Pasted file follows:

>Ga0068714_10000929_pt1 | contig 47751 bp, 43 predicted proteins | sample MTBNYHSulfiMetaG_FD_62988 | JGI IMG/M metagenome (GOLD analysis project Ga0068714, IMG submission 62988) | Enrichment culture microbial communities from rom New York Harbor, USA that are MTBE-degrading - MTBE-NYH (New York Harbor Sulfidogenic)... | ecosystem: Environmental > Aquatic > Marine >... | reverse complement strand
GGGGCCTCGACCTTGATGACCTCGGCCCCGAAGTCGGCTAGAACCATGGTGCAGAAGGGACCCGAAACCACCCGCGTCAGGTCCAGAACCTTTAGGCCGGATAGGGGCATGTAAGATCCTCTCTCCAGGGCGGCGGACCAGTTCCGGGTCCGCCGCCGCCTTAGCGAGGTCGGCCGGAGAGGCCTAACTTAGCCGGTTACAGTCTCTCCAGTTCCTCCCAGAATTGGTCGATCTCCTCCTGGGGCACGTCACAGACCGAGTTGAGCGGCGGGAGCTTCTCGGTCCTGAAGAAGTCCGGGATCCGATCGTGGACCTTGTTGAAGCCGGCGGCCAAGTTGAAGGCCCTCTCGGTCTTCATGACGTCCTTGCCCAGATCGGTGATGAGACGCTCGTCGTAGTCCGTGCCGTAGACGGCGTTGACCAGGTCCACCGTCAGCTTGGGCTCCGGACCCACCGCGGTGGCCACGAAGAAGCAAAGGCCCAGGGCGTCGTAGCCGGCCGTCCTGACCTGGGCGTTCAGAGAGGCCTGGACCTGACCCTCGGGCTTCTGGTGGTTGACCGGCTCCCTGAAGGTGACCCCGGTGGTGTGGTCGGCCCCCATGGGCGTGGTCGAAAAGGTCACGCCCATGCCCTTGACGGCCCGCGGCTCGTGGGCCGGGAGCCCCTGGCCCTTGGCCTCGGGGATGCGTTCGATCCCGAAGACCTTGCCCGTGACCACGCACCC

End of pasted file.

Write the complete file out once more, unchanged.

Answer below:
>Ga0068714_10000929_pt1 | contig 47751 bp, 43 predicted proteins | sample MTBNYHSulfiMetaG_FD_62988 | JGI IMG/M metagenome (GOLD analysis project Ga0068714, IMG submission 62988) | Enrichment culture microbial communities from rom New York Harbor, USA that are MTBE-degrading - MTBE-NYH (New York Harbor Sulfidogenic)... | ecosystem: Environmental > Aquatic > Marine >... | reverse complement strand
GGGGCCTCGACCTTGATGACCTCGGCCCCGAAGTCGGCTAGAACCATGGTGCAGAAGGGACCCGAAACCACCCGCGTCAGGTCCAGAACCTTTAGGCCGGATAGGGGCATGTAAGATCCTCTCTCCAGGGCGGCGGACCAGTTCCGGGTCCGCCGCCGCCTTAGCGAGGTCGGCCGGAGAGGCCTAACTTAGCCGGTTACAGTCTCTCCAGTTCCTCCCAGAATTGGTCGATCTCCTCCTGGGGCACGTCACAGACCGAGTTGAGCGGCGGGAGCTTCTCGGTCCTGAAGAAGTCCGGGATCCGATCGTGGACCTTGTTGAAGCCGGCGGCCAAGTTGAAGGCCCTCTCGGTCTTCATGACGTCCTTGCCCAGATCGGTGATGAGACGCTCGTCGTAGTCCGTGCCGTAGACGGCGTTGACCAGGTCCACCGTCAGCTTGGGCTCCGGACCCACCGCGGTGGCCACGAAGAAGCAAAGGCCCAGGGCGTCGTAGCCGGCCGTCCTGACCTGGGCGTTCAGAGAGGCCTGGACCTGACCCTCGGGCTTCTGGTGGTTGACCGGCTCCCTGAAGGTGACCCCGGTGGTGTGGTCGGCCCCCATGGGCGTGGTCGAAAAGGTCACGCCCATGCCCTTGACGGCCCGCGGCTCGTGGGCCGGGAGCCCCTGGCCCTTGGCCTCGGGGATGCGTTCGATCCCGAAGACCTTGCCCGTGACCACGCACCC